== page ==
Jacina Hollins-Borges recalls her childhood imaginations, specifically through her play, mythology, and creative writing. She then reflects on how her relationship to imagination has evolved over the years and how it allows her to appreciate the world’s small wonders and the unknown and to express gratitude for them. She also considers the sociopolitical potential of the imagination as a way of exploring alternatives to our dominant societal structures and conceptualizations of “success.” Hollins-Borges then describes her “ultimate self,” as someone who simply exists as a part of our earth and has healing powers such as plant growth, but also takes on the role as a protector with celestial powers and fights with star-formed fireballs. She thinks about the ways that her imagination influences and plays out in her reality. Then, she describes the ways in which she enjoys loving and being loved. Finally, Hollins-Borges emphasizes the importance of having a child-like imagination, allowing ourselves to be one with our environment, and finding wonder.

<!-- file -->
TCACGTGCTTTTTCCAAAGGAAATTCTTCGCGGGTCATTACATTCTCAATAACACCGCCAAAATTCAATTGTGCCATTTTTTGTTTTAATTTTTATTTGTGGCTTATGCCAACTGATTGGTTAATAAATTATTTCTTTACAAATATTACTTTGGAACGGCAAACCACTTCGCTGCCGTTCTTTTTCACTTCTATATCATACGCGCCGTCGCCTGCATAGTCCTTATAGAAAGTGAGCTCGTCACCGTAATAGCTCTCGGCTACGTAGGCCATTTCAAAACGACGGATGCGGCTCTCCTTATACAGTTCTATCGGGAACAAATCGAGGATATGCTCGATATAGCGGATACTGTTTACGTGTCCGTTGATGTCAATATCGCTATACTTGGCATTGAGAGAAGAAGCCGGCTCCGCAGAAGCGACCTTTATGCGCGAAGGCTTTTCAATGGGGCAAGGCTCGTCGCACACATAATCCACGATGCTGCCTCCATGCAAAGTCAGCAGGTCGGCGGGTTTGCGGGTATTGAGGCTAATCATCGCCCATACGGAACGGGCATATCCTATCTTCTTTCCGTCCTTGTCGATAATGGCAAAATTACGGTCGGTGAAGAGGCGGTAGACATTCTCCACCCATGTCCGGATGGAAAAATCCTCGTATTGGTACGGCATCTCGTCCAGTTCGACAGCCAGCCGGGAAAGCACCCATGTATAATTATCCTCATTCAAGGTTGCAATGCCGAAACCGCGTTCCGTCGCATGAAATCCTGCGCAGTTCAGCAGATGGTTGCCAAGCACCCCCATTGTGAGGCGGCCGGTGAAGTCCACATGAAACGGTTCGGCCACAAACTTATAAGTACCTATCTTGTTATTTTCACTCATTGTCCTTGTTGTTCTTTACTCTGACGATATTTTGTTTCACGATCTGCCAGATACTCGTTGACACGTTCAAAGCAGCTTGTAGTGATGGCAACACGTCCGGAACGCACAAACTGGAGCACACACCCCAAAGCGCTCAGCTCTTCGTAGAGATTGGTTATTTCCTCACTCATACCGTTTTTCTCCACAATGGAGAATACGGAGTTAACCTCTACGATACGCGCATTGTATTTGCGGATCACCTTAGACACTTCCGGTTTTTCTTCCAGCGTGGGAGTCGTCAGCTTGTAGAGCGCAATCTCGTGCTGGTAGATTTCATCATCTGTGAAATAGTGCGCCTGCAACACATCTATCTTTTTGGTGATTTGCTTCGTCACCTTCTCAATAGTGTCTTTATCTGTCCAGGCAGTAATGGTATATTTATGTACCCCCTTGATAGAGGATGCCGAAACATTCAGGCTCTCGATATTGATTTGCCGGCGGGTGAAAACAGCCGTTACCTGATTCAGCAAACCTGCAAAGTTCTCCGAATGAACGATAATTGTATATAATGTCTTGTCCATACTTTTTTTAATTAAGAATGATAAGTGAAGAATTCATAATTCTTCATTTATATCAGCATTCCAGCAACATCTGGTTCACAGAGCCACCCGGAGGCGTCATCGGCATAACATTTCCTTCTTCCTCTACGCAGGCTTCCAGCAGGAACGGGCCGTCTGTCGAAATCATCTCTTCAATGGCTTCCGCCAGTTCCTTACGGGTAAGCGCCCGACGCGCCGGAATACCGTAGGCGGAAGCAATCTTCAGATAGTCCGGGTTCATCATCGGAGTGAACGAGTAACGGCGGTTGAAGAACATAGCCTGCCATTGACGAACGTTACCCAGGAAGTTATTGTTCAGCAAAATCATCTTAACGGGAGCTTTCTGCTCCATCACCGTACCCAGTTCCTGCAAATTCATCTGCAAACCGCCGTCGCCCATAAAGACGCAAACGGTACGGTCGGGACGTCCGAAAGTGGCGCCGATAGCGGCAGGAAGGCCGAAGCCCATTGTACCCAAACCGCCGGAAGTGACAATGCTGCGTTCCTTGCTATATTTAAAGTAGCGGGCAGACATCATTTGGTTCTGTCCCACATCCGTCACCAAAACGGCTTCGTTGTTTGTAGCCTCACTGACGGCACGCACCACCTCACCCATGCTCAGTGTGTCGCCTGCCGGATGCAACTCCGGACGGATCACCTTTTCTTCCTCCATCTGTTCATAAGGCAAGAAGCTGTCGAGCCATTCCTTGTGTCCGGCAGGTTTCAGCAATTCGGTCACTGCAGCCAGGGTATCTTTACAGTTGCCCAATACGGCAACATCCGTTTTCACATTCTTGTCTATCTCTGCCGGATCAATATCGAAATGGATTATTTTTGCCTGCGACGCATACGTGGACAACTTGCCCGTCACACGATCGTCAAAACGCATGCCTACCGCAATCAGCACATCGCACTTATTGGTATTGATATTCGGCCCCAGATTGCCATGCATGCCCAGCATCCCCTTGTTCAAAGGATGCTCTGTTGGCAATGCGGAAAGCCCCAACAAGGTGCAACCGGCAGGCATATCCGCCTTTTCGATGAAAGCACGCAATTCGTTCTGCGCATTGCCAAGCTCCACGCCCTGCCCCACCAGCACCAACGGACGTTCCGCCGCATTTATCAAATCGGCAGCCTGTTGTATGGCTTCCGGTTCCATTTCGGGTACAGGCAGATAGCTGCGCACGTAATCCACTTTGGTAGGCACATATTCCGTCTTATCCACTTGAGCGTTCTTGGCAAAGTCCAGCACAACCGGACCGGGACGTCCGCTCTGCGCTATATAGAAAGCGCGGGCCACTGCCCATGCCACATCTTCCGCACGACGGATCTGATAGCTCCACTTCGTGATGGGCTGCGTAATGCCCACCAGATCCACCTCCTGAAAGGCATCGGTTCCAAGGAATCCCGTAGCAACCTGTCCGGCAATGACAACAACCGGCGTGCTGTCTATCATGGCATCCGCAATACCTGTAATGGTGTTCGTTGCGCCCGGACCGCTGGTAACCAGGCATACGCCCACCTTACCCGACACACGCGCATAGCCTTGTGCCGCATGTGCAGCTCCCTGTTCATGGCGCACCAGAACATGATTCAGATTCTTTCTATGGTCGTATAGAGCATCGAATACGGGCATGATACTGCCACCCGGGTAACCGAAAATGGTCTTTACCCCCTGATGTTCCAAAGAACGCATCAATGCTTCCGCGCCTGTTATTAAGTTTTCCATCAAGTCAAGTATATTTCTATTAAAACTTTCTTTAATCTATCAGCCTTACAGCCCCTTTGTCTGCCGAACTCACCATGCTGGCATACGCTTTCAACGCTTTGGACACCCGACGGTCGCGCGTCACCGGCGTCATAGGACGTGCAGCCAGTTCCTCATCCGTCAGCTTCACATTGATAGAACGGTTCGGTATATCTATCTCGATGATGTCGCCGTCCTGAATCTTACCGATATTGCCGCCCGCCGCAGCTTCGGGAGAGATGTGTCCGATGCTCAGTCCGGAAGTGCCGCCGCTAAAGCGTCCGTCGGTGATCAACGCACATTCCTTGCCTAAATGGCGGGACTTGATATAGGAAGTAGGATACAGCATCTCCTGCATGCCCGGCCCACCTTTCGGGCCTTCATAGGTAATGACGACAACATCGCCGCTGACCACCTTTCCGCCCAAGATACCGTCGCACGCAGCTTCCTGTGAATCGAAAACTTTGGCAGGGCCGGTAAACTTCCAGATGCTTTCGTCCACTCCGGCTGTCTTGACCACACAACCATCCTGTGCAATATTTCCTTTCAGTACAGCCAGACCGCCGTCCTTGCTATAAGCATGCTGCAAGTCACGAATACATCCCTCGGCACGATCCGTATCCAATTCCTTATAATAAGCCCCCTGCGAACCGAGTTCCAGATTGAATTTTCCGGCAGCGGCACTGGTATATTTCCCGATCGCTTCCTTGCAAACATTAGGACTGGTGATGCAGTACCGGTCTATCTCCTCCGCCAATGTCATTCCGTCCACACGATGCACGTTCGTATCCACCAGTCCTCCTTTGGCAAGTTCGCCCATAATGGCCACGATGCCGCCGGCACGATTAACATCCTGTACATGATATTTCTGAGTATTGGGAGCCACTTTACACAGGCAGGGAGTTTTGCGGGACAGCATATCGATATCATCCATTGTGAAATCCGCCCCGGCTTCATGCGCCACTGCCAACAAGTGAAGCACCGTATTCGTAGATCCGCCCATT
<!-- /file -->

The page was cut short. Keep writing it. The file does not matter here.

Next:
(Interview conducted on April 11th, 2021)
Imagination, childhood, fantasy, mythology, creative writing, wonder, the unknown, gratitude, capitalism, “success,” utilitarianism, productivity, healing, protection, nature, love
- 00:20 Childhood imaginations (play, mythology)
- 06:48 Imagination now, small wonders, and gratitude
- 12:24 Maintaining the unknown
- 14:24 Imagining alternative societal structures
- 17:40 Imagining the “ultimate self”
- 25:58 Fantastical worldbuilding
- 27:52 Imaginations played out in reality
- 32:30 Loving and being loved
- 42:52 Final Words (Child-like, fun imagination, finding wonder)
Jacina Hollins-Borges (she/her) is from Alpharetta, GA. She is a graduate of Davidson College (‘21), where she majored in History and was a part of the Hobart Park editorial staff.